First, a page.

When you sit down to the typical murder mystery you meet the protagonist, who is typically a detective of some sort, be it police officer or hired investigator, the victim (sometimes) and the suspects. The murder may have occurred already, or maybe you’re given some time to watch the characters in their natural environment. Regardless, a corpse turns up and we watch the detective and his associates gather clues, piece them together, interview suspects and eventually pin the crime on someone (usually).

The typical episode of Columbo, on the other hand, opens with the careful preparations of the murderer. We know who he is and we see most of what he does to commit his crime and create an alibi. For the most part we don’t see Columbo until ten or fifteen minutes into the show. Then he arrives on the scene, spends approximately fifteen seconds looking around and notices it. That one detail. The one thing the murderer didn’t think of, or forgot in their hurry. And from that moment, Columbo knows, just as well as we do, who will go to jail at the end of the story. He just needs to prove it.

What follows is a series of escelating confrontations between Columbo and his prime suspect. Columbo conducts seemingly wandering interviews where he’ll ask a series of seemingly trivial questions and usually gets distracted by something at least once, and then start to leave. As the murderer begins to relax he “remembers” to ask the most significant question of the scene. At first his strange anecdotes about family members, open eyed wonder at the accomplishments of his victims and suspects and absentmindedness (whether real or affected) puts the suspect at ease, but it eventually becomes clear that Columbo is getting close to the truth. The dance gets more complex as people begin using social connections against him, which Columbo frequently counters with his good reputation on the police force and high esteem in the eyes of his captain, allowing him to close the case and put his suspect in jail.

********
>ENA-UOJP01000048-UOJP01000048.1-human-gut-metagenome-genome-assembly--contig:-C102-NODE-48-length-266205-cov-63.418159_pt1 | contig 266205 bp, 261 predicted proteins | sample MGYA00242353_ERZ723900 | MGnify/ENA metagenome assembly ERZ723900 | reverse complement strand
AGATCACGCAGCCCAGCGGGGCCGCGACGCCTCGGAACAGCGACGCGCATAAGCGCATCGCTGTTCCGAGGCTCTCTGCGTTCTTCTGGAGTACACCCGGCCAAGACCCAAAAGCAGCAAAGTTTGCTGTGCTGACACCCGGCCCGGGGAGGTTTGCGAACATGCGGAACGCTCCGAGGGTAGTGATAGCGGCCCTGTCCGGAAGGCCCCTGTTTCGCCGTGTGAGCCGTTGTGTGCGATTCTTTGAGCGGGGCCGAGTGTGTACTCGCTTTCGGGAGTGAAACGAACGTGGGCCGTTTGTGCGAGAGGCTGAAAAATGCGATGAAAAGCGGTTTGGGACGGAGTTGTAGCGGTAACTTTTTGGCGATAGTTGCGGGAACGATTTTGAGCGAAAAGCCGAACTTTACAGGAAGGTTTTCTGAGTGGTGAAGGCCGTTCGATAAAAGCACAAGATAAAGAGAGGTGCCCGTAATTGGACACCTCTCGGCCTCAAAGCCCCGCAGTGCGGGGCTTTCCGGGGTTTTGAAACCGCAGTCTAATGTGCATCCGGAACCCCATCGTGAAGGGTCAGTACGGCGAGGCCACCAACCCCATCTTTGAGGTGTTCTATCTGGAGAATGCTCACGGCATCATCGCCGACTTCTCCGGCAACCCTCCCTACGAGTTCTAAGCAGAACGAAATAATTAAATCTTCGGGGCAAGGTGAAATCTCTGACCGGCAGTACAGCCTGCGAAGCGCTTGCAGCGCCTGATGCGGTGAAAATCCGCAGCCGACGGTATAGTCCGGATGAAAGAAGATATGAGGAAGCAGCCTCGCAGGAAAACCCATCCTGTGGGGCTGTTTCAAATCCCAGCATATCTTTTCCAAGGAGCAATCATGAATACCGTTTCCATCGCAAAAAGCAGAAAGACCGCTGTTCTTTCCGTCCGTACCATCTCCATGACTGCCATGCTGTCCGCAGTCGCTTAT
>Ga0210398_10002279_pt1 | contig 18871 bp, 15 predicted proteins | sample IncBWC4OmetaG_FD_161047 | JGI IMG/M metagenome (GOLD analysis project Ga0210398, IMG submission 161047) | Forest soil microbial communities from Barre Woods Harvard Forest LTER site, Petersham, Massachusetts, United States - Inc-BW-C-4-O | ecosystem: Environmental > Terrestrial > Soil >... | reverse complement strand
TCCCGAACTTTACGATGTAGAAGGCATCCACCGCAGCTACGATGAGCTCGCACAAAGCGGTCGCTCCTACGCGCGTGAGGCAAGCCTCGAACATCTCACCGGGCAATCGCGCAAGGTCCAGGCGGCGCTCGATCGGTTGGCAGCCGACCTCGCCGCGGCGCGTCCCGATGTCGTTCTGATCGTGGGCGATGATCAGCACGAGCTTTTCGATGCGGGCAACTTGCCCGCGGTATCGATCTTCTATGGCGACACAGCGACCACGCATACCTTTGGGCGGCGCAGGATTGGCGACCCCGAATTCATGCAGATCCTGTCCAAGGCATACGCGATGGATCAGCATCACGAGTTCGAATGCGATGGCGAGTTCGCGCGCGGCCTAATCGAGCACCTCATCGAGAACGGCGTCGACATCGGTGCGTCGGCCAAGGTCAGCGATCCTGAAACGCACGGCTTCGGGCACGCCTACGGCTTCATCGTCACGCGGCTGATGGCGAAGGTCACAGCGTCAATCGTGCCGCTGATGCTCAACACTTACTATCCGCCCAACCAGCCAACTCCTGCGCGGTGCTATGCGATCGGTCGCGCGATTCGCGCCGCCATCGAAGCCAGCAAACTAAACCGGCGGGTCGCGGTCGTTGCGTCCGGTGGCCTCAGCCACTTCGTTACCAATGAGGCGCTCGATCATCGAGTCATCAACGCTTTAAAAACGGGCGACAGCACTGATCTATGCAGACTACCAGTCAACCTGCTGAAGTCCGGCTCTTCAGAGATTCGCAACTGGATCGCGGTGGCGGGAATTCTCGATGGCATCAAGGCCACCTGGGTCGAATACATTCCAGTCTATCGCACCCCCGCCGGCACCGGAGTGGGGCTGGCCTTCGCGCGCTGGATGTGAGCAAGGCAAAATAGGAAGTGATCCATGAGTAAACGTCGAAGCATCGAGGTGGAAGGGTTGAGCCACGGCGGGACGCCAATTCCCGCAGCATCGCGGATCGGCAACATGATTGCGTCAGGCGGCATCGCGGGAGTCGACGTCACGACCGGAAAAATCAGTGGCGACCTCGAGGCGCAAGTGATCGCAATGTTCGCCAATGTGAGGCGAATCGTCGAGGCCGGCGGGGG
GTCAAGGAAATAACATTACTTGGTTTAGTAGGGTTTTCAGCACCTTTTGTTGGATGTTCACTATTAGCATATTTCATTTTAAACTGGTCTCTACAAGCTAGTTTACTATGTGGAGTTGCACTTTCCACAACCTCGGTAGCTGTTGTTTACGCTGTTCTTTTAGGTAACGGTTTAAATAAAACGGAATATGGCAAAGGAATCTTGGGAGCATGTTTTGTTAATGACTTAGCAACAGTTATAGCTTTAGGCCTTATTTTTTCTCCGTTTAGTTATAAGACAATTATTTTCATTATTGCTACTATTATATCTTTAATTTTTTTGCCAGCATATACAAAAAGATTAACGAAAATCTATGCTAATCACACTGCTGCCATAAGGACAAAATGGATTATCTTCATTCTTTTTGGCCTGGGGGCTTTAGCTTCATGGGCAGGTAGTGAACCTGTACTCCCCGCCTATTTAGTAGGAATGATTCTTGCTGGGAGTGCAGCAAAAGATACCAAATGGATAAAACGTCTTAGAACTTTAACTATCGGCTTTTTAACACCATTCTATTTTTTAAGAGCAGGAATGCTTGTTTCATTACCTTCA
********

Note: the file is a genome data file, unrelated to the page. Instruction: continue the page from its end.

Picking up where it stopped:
So what made Columbo cool?

Well, a lot of things. Probably the biggest was his incredible ability to challenge those who thought they were his betters with humor, humility and grace. He never claims to be a man of great learning, and he’s frequently impressed with the many worthwhile accomplishments of the people he must eventually send to jail. He takes the time to learn from them and learn about them. And he does it all with a friendly demeanor.

Not that he’s harmless. Far from it. Columbo’s adversaries quickly come to dread his constant appearances, asking just a few more questions in the hope that they can help him sort out those nagging little details that he can’t get quite straight. The same years of experience that let him spot a single out of place detail in a busy murder scene help him sift through the details of a death and find the parts of the story that don’t line up quite right. And the same mind that goes to great lengths to learn more about the people he meets goes to great lengths to learn more about the murders he’s come to unravel.

Underneath his friendliness and strange habits is a cop who knows a great deal about how the world works, who has the cunning to set traps and force people to give up more and more evidence he can use and who won’t let the fact that a person is likable or even pitiable stop him from reminding them of the importance of justice.

Yet in contrast to the many hard-boiled detectives, Columbo remains friendly, good natured and pleasant. He’s mastered his job, it hasn’t mastered him.